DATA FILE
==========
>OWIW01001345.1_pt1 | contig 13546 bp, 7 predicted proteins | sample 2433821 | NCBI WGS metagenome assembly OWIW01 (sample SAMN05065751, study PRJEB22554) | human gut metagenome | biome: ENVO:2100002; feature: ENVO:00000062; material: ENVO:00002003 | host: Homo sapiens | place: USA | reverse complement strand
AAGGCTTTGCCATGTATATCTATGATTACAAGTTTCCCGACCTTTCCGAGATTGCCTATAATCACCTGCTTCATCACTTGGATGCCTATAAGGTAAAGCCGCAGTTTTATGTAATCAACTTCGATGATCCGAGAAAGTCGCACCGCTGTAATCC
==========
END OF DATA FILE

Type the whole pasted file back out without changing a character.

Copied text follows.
>OWIW01001345.1_pt1 | contig 13546 bp, 7 predicted proteins | sample 2433821 | NCBI WGS metagenome assembly OWIW01 (sample SAMN05065751, study PRJEB22554) | human gut metagenome | biome: ENVO:2100002; feature: ENVO:00000062; material: ENVO:00002003 | host: Homo sapiens | place: USA | reverse complement strand
AAGGCTTTGCCATGTATATCTATGATTACAAGTTTCCCGACCTTTCCGAGATTGCCTATAATCACCTGCTTCATCACTTGGATGCCTATAAGGTAAAGCCGCAGTTTTATGTAATCAACTTCGATGATCCGAGAAAGTCGCACCGCTGTAATCC